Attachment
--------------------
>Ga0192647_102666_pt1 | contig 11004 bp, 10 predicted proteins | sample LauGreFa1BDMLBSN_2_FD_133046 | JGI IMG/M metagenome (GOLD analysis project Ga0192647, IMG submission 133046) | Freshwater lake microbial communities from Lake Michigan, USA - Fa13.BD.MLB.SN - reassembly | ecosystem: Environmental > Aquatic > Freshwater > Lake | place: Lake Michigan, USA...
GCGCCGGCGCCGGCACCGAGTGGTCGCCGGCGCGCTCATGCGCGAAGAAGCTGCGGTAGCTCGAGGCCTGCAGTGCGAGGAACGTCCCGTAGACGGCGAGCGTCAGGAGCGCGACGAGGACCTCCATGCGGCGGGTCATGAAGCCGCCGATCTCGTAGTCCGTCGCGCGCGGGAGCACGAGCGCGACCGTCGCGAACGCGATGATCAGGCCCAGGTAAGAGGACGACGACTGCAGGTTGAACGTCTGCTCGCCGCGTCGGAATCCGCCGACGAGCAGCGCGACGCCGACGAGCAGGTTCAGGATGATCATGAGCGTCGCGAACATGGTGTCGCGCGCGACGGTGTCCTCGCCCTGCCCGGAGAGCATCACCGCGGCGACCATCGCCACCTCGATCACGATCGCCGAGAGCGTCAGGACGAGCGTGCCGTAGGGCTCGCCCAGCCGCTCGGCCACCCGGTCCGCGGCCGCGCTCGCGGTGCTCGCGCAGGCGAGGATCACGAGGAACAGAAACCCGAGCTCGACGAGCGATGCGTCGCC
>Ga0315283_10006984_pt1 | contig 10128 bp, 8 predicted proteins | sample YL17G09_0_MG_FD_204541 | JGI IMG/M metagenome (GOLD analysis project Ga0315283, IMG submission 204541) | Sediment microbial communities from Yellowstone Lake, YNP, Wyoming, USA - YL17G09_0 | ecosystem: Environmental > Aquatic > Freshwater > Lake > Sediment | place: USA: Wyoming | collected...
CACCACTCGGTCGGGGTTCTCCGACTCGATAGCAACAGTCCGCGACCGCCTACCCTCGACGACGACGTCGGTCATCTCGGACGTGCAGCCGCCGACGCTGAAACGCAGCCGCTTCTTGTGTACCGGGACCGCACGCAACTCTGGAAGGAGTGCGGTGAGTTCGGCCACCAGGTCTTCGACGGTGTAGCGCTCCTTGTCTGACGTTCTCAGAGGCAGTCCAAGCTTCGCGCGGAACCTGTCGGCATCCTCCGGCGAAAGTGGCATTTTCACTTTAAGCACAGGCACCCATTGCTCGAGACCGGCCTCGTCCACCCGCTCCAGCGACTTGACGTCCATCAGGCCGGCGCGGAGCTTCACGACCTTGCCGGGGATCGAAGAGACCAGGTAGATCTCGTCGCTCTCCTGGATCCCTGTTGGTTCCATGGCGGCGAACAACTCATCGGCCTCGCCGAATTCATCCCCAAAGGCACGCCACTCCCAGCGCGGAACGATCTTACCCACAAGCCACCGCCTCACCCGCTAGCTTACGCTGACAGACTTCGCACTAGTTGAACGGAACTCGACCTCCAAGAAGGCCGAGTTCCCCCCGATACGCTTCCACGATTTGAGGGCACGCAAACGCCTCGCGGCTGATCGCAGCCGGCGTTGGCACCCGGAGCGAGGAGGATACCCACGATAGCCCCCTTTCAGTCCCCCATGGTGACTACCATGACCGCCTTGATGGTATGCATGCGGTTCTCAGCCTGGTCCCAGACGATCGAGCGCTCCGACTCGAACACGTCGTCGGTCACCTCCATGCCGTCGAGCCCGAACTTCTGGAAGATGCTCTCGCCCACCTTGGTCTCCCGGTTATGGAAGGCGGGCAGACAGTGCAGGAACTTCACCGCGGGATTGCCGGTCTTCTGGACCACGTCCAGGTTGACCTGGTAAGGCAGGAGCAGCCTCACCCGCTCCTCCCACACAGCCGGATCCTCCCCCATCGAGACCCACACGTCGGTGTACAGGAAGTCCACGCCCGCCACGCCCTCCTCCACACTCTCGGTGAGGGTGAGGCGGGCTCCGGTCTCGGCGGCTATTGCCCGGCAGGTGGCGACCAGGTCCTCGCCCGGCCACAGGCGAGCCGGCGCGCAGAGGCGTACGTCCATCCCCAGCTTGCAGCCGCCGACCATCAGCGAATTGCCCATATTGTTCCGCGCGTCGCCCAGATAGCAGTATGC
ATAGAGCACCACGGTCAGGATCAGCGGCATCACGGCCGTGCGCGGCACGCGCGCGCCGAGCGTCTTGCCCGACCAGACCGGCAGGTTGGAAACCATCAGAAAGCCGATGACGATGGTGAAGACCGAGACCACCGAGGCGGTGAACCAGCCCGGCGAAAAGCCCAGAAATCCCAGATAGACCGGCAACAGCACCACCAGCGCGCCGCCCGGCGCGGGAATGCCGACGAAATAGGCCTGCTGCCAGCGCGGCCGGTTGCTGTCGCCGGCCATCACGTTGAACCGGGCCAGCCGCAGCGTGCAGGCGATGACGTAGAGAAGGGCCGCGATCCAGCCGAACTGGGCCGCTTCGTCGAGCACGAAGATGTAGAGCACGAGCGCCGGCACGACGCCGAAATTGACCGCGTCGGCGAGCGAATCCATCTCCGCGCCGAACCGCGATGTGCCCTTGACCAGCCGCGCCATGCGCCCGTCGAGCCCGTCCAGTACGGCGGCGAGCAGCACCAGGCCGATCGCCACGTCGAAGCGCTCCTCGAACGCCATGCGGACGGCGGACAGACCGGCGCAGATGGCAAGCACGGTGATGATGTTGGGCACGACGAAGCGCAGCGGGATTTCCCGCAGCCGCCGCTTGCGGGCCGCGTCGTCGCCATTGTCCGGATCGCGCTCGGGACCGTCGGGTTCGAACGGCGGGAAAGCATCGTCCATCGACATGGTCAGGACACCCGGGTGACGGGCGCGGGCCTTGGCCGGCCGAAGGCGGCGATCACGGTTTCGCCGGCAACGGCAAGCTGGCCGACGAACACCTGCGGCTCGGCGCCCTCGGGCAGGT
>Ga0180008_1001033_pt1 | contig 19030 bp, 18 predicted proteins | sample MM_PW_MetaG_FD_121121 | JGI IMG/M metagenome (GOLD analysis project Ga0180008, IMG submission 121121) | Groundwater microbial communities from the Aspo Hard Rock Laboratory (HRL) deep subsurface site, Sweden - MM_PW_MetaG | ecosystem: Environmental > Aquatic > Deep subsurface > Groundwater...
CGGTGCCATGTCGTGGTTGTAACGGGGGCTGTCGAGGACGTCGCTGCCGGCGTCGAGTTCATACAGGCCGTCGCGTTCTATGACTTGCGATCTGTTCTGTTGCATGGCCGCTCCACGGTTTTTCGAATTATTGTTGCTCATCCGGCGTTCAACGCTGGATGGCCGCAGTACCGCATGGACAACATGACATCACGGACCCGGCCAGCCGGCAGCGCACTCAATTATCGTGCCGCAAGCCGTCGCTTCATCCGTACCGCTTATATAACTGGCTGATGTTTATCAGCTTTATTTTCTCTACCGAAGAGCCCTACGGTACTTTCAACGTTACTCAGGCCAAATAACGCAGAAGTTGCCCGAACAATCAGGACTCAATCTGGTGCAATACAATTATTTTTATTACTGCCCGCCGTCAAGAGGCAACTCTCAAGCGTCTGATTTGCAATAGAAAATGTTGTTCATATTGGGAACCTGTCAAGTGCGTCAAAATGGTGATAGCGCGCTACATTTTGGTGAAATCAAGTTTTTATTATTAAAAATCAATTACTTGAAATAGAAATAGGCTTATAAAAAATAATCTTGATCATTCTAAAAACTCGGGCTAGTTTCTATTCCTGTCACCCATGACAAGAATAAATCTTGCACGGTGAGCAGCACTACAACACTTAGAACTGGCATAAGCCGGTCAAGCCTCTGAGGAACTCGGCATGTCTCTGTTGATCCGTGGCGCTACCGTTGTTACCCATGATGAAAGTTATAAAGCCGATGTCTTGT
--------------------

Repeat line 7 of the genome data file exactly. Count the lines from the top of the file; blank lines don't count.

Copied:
CGGTGCCATGTCGTGGTTGTAACGGGGGCTGTCGAGGACGTCGCTGCCGGCGTCGAGTTCATACAGGCCGTCGCGTTCTATGACTTGCGATCTGTTCTGTTGCATGGCCGCTCCACGGTTTTTCGAATTATTGTTGCTCATCCGGCGTTCAACGCTGGATGGCCGCAGTACCGCATGGACAACATGACATCACGGACCCGGCCAGCCGGCAGCGCACTCAATTATCGTGCCGCAAGCCGTCGCTTCATCCGTACCGCTTATATAACTGGCTGATGTTTATCAGCTTTATTTTCTCTACCGAAGAGCCCTACGGTACTTTCAACGTTACTCAGGCCAAATAACGCAGAAGTTGCCCGAACAATCAGGACTCAATCTGGTGCAATACAATTATTTTTATTACTGCCCGCCGTCAAGAGGCAACTCTCAAGCGTCTGATTTGCAATAGAAAATGTTGTTCATATTGGGAACCTGTCAAGTGCGTCAAAATGGTGATAGCGCGCTACATTTTGGTGAAATCAAGTTTTTATTATTAAAAATCAATTACTTGAAATAGAAATAGGCTTATAAAAAATAATCTTGATCATTCTAAAAACTCGGGCTAGTTTCTATTCCTGTCACCCATGACAAGAATAAATCTTGCACGGTGAGCAGCACTACAACACTTAGAACTGGCATAAGCCGGTCAAGCCTCTGAGGAACTCGGCATGTCTCTGTTGATCCGTGGCGCTACCGTTGTTACCCATGATGAAAGTTATAAAGCCGATGTCTTGT